Mid-Terms Are Here: How Is Virginia Tech Doing?

Justin CocchiolaCorrespondent IOctober 21, 2009

ATLANTA - OCTOBER 17:  Jonathan Dwyer #21 of the Georgia Tech Yellow Jackets against Cody Grimm #26 of the Virginia Tech Hokies at Bobby Dodd Stadium on October 17, 2009 in Atlanta, Georgia.  (Photo by Kevin C. Cox/Getty Images)

After a rough start to the opening of the season in Atlanta, the Hokies ran into another rough patch in the same city.

Overall, the Hokies have looked very good this year, and their offense has been a pleasant surprise for many.  However, their defense has a lot of room for improvement. (Wait, is that right?)  Tech should just avoid scheduling games in and around the Atlanta area for the foreseeable future.

Here's the Hokies' Mid-Term report card:

Offense: B+

Compared to other seasons, the Hokies should have an A in this category. But overall this season they have had a lot of good moments and some bad.

Offensively, Tech looked like the same team we have seen the past three seasons after their opening game against Alabama.  The time of possession was dominated by Alabama (37-plus minutes) and Ryan Williams was the only bright spot for the offense.

The Hokies responded nicely the following week against Marshall, but then reverted to old form, until the final drive, against Nebraska.  Since that point, Tech's offense has been formidable and, for once, they weren't the main reason for the team's defeat against Georgia Tech.

Defense: C

Virginia Tech's defense has been average at best, and inconsistent throughout much of the season.  Rushing defense has been their biggest weakness, as exposed by Georgia Tech, who ran for over 300 yards on the Hokies.

Though the defense is very young in the middle, there's no reason for your starters to be missing tackles and allowing so many big plays through the air.  Maybe it looks worse than it actually is because of past years' success, but the Hokies have a lot of work to do on the defensive side of the ball.

Excluding this past weekend, when was the last time a Virginia Tech defense was solely responsible for the team's loss?

Special Teams: A

Should this section be titled "Special Teams" or "Dyrell Roberts?" Either way, the Hokies' special teams has once again been one of their strongest qualities. 

Roberts is a beast on kickoffs, true freshman Jayron Hosley has been very good on punt returns, and the Hokies have done a pretty good job of defending and blocking punts and kicks of the opposing squad. 

Coaching: B-

Bryan Stinespring, Virginia Tech's offensive coordinator, has been very impressive in his play calling so far this season, and maybe that can be attributed to more experience on offense.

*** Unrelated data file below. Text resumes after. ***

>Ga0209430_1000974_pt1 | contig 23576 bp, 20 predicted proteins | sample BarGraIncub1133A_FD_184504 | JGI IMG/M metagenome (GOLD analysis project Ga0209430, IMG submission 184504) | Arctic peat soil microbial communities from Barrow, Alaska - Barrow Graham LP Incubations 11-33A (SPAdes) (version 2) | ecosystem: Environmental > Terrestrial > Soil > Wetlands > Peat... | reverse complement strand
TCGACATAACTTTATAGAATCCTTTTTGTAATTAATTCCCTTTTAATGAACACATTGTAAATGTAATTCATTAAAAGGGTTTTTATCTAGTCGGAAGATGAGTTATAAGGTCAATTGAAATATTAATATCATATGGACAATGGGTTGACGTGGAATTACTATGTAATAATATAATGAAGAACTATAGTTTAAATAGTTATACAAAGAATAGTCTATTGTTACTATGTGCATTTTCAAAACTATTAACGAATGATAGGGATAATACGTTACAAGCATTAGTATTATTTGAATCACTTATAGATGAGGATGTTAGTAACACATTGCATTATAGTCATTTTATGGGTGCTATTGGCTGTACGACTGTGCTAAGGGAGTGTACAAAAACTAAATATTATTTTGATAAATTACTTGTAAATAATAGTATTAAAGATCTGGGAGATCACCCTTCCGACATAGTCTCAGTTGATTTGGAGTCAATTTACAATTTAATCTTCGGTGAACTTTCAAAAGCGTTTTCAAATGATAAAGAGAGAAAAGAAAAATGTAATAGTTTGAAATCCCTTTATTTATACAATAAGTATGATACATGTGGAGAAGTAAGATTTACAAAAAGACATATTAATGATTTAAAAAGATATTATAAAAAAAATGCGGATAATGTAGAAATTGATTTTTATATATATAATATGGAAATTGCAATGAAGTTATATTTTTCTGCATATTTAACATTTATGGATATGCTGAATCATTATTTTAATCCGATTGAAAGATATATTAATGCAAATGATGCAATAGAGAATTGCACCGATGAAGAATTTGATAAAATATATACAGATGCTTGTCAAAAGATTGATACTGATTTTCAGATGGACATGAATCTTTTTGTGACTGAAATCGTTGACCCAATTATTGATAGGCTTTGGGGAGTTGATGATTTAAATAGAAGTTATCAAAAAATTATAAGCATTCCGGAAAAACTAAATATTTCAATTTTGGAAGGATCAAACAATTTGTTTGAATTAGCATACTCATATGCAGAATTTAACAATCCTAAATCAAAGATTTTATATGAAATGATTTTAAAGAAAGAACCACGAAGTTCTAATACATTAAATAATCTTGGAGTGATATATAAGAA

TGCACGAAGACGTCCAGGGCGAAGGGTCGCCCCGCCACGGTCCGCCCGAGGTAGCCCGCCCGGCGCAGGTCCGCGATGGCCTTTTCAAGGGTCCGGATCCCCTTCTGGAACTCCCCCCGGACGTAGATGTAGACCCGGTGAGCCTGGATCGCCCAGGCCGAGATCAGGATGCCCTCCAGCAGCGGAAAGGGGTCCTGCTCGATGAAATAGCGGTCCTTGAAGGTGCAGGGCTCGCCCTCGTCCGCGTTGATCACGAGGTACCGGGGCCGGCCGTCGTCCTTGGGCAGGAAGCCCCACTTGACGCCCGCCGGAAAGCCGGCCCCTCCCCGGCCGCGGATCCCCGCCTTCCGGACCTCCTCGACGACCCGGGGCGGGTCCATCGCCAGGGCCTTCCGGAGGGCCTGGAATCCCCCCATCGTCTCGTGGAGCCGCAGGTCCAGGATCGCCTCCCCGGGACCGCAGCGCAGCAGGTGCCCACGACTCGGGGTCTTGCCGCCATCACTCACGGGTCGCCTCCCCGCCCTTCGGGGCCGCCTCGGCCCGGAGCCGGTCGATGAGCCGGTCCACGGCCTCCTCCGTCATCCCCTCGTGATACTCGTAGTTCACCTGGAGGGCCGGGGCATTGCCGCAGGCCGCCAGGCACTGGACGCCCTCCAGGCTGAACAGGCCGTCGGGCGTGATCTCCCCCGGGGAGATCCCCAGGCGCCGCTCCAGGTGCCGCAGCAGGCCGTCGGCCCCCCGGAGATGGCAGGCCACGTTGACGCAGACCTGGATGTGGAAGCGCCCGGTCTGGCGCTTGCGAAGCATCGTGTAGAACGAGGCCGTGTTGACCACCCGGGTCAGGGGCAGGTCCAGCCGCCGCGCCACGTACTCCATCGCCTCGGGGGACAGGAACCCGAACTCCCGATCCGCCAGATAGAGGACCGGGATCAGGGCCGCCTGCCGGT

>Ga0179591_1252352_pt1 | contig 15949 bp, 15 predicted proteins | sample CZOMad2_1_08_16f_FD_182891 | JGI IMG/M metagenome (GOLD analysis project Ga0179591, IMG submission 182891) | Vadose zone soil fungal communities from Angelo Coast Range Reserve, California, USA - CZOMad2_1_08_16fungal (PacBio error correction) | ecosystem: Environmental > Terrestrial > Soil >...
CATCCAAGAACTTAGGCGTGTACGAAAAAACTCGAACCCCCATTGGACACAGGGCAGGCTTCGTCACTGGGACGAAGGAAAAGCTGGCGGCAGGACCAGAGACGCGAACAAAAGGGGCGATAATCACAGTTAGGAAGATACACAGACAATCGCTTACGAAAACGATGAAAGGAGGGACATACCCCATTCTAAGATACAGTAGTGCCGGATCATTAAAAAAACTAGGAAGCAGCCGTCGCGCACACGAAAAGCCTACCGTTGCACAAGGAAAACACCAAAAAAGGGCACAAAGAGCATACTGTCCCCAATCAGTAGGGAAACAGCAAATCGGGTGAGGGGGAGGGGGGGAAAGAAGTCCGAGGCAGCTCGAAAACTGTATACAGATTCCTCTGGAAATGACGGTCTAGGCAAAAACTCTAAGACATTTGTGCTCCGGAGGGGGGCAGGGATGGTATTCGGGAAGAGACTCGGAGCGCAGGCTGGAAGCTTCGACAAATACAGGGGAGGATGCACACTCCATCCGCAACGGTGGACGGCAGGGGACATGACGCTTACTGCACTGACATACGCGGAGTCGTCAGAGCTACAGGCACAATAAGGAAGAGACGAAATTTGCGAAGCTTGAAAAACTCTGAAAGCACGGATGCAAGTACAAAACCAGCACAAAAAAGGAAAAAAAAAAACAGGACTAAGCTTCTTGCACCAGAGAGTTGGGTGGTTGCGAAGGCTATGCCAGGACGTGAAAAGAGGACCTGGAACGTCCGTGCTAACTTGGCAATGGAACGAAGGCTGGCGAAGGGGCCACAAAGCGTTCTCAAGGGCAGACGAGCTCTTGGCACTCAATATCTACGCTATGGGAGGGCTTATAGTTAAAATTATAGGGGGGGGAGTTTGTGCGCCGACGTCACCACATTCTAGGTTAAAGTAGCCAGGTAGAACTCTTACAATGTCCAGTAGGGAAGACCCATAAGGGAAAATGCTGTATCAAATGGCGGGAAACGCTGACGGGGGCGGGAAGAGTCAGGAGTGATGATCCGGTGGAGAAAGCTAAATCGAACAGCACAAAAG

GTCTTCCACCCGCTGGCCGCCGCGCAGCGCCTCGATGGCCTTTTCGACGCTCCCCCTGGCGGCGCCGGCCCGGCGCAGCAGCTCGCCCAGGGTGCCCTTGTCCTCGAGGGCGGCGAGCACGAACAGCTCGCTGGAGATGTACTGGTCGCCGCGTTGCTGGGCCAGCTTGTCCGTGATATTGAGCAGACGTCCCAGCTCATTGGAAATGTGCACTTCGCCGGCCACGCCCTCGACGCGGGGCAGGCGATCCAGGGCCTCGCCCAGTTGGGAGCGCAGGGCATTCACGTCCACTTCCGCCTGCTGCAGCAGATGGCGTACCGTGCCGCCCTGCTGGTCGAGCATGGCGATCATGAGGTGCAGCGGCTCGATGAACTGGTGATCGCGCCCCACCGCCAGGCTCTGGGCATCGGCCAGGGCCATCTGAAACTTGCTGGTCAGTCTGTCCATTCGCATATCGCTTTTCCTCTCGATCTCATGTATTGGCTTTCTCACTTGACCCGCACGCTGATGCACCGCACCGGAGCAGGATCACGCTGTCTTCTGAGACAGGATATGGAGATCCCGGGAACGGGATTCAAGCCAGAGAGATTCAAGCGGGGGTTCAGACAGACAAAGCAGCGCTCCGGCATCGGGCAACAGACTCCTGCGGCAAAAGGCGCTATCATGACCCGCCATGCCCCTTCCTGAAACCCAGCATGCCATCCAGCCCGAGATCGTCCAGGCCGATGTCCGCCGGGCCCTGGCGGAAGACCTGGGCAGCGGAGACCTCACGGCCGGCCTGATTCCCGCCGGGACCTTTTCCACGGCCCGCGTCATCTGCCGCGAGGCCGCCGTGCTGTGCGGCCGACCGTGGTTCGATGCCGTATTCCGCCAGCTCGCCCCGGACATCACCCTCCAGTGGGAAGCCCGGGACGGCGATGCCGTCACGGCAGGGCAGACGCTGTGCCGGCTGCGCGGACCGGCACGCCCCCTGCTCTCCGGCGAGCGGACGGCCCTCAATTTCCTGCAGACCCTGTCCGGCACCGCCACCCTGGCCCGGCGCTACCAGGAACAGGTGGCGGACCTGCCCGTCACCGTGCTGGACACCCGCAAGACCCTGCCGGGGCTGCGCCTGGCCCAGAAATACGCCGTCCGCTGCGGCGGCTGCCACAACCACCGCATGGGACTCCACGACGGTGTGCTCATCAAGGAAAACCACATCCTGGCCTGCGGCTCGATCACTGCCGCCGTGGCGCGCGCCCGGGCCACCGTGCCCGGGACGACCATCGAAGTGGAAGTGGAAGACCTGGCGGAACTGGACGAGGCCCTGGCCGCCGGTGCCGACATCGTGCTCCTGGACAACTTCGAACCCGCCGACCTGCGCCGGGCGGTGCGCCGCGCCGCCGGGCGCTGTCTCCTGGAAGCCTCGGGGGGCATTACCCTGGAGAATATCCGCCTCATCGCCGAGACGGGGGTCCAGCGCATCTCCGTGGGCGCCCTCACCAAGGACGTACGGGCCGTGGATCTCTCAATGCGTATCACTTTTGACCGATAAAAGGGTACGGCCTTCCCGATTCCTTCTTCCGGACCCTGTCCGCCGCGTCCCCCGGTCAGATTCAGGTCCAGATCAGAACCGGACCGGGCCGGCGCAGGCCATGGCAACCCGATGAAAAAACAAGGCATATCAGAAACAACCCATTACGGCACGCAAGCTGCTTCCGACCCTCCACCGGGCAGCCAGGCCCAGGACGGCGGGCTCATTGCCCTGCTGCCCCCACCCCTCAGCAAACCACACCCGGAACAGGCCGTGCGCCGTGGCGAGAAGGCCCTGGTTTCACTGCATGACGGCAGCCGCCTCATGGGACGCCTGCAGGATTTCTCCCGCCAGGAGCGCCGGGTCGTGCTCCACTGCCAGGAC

Bud Foster has had a difficult time adjusting to younger linebackers.  I've never seen Foster struggle the way he did against Paul Johson and Georgia Tech this past weekend.  Every time Foster made a change, Johnson countered and took the Hokies' best playmaker in the secondary, Kam Chancellor, out of the game.  Foster and the Hokies were dumbfounded.

Frank Beamer has done a good job of managing the roster as a whole, but I've been a little disappointed in how certain players (David Wilson, Logan Thomas, Greg Boone) have been utilized.

Thomas was one of the top athletes in the nation coming out of high school, but the coaching staff decided he's going to be a quarterback down the line.  That's fine, but I was a little disappointed not to see him on the field as a receiver.

Wilson has hardly been used at all outside of the Marshall game, but it seems he's starting to find himself in a few more formations each week.  It's still not too late for Wilson to bust out. It's only the mid-way point.

Boone has basically been non-existent this year.  He was injured against Alabama, causing him to miss a couple of games. On the field the last couple of weeks, Boone looks like he's just another blocker.

Expectations: D

A D never looks good, but the Hokies have once again underachieved. 

They were expected to compete for a national title, and did so through six games.  That ended in their seventh game, against Georgia Tech, when the Hokies' national title aspirations fell to the wayside and their chances at a third consecutive ACC Championship took a hit.

The ACC Championship is still within reach, or else the Hokies would have received an F in this category.  If they end up getting to the ACC Championship game they will likely win because they'll be playing a team from the ACC's Atlantic Division.  This also goes for Georgia Tech, Miami and even Virginia because that's how big of a joke the Atlantic has been.

It's tough to say that three straight ACC Titles and Orange Bowl appearances would be disappointing.  But when you're not competing for national championships, it's disappointing.

Overall: C+

The Hokies have improved in key areas (quarterback, running back, wide receiver, special teams), but they've regressed on defense.  Virginia Tech is through the toughest part of their schedule, with a couple of scars to show for it.

If the Hokies run the table, it's not guaranteed they make the ACC Championship game.  Right now, the Hokies need to focus on what's in front of them and worry about the technicalities when they come. If they come.


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